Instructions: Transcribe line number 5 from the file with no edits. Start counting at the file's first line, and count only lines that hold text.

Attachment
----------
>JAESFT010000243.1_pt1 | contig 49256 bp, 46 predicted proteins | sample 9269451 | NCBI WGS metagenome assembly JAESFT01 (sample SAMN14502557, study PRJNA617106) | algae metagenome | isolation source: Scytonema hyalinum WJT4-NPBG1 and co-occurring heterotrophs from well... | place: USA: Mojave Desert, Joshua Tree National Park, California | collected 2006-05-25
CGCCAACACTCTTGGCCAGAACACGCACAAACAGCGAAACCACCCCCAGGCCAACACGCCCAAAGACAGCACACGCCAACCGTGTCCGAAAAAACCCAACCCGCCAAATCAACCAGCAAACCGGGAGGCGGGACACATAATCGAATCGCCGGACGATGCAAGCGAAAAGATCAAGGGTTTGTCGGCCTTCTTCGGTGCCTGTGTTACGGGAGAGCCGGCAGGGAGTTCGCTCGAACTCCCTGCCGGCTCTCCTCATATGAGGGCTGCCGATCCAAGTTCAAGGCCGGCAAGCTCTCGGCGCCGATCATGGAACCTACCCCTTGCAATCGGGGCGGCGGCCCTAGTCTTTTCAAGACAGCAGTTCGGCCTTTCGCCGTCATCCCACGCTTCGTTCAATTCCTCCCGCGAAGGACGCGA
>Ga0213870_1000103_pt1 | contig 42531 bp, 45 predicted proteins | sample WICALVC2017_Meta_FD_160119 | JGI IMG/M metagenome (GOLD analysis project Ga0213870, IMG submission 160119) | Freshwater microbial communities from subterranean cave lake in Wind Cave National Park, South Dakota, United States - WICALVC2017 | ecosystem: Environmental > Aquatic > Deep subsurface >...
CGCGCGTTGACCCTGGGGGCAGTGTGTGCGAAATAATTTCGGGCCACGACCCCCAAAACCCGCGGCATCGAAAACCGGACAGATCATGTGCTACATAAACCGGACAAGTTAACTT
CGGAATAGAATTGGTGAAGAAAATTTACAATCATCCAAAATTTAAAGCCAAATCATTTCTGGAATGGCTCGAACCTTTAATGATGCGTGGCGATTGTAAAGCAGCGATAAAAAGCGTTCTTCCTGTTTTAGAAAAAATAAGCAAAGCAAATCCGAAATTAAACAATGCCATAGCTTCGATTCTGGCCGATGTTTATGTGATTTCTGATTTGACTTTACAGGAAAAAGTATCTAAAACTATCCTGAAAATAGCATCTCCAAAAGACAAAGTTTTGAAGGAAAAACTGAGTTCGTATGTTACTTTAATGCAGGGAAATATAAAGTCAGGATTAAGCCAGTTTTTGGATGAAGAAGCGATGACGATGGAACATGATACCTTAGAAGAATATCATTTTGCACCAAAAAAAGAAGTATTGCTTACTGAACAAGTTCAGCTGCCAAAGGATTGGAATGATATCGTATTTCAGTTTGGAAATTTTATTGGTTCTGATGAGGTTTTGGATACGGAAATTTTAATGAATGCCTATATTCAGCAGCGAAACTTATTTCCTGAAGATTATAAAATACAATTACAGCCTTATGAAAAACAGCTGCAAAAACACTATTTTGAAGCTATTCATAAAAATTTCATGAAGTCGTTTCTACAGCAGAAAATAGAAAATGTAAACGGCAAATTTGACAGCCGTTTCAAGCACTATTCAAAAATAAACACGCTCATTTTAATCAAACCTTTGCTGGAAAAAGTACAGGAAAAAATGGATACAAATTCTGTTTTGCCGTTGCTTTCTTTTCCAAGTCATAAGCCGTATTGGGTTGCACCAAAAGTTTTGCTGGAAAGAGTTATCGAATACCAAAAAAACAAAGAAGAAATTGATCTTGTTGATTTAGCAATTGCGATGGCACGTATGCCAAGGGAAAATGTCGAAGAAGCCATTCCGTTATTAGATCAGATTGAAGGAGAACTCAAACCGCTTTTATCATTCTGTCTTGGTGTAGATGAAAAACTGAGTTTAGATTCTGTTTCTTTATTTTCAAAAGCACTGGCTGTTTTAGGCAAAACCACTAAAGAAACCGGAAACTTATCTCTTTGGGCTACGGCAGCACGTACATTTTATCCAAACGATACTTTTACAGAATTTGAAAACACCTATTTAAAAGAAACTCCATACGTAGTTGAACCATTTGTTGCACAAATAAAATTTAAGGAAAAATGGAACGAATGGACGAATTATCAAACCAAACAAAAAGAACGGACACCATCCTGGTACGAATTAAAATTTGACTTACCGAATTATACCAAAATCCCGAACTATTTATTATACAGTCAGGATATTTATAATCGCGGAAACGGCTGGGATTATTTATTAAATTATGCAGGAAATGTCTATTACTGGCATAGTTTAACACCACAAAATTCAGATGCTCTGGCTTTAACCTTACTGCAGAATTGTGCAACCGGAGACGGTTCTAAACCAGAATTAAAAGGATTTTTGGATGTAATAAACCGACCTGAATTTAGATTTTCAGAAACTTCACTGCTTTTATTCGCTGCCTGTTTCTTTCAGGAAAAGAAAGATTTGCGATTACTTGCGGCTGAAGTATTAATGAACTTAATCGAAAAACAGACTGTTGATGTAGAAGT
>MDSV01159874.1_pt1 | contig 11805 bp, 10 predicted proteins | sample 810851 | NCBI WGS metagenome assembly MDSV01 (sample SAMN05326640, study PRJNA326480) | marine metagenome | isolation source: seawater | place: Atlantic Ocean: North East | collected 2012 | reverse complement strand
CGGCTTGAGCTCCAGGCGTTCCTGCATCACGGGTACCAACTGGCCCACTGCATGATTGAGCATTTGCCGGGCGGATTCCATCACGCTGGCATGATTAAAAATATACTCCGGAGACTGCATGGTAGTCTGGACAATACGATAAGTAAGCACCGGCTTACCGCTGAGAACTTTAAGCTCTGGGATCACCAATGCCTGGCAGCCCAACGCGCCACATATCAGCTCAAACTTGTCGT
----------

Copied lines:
CGGAATAGAATTGGTGAAGAAAATTTACAATCATCCAAAATTTAAAGCCAAATCATTTCTGGAATGGCTCGAACCTTTAATGATGCGTGGCGATTGTAAAGCAGCGATAAAAAGCGTTCTTCCTGTTTTAGAAAAAATAAGCAAAGCAAATCCGAAATTAAACAATGCCATAGCTTCGATTCTGGCCGATGTTTATGTGATTTCTGATTTGACTTTACAGGAAAAAGTATCTAAAACTATCCTGAAAATAGCATCTCCAAAAGACAAAGTTTTGAAGGAAAAACTGAGTTCGTATGTTACTTTAATGCAGGGAAATATAAAGTCAGGATTAAGCCAGTTTTTGGATGAAGAAGCGATGACGATGGAACATGATACCTTAGAAGAATATCATTTTGCACCAAAAAAAGAAGTATTGCTTACTGAACAAGTTCAGCTGCCAAAGGATTGGAATGATATCGTATTTCAGTTTGGAAATTTTATTGGTTCTGATGAGGTTTTGGATACGGAAATTTTAATGAATGCCTATATTCAGCAGCGAAACTTATTTCCTGAAGATTATAAAATACAATTACAGCCTTATGAAAAACAGCTGCAAAAACACTATTTTGAAGCTATTCATAAAAATTTCATGAAGTCGTTTCTACAGCAGAAAATAGAAAATGTAAACGGCAAATTTGACAGCCGTTTCAAGCACTATTCAAAAATAAACACGCTCATTTTAATCAAACCTTTGCTGGAAAAAGTACAGGAAAAAATGGATACAAATTCTGTTTTGCCGTTGCTTTCTTTTCCAAGTCATAAGCCGTATTGGGTTGCACCAAAAGTTTTGCTGGAAAGAGTTATCGAATACCAAAAAAACAAAGAAGAAATTGATCTTGTTGATTTAGCAATTGCGATGGCACGTATGCCAAGGGAAAATGTCGAAGAAGCCATTCCGTTATTAGATCAGATTGAAGGAGAACTCAAACCGCTTTTATCATTCTGTCTTGGTGTAGATGAAAAACTGAGTTTAGATTCTGTTTCTTTATTTTCAAAAGCACTGGCTGTTTTAGGCAAAACCACTAAAGAAACCGGAAACTTATCTCTTTGGGCTACGGCAGCACGTACATTTTATCCAAACGATACTTTTACAGAATTTGAAAACACCTATTTAAAAGAAACTCCATACGTAGTTGAACCATTTGTTGCACAAATAAAATTTAAGGAAAAATGGAACGAATGGACGAATTATCAAACCAAACAAAAAGAACGGACACCATCCTGGTACGAATTAAAATTTGACTTACCGAATTATACCAAAATCCCGAACTATTTATTATACAGTCAGGATATTTATAATCGCGGAAACGGCTGGGATTATTTATTAAATTATGCAGGAAATGTCTATTACTGGCATAGTTTAACACCACAAAATTCAGATGCTCTGGCTTTAACCTTACTGCAGAATTGTGCAACCGGAGACGGTTCTAAACCAGAATTAAAAGGATTTTTGGATGTAATAAACCGACCTGAATTTAGATTTTCAGAAACTTCACTGCTTTTATTCGCTGCCTGTTTCTTTCAGGAAAAGAAAGATTTGCGATTACTTGCGGCTGAAGTATTAATGAACTTAATCGAAAAACAGACTGTTGATGTAGAAGT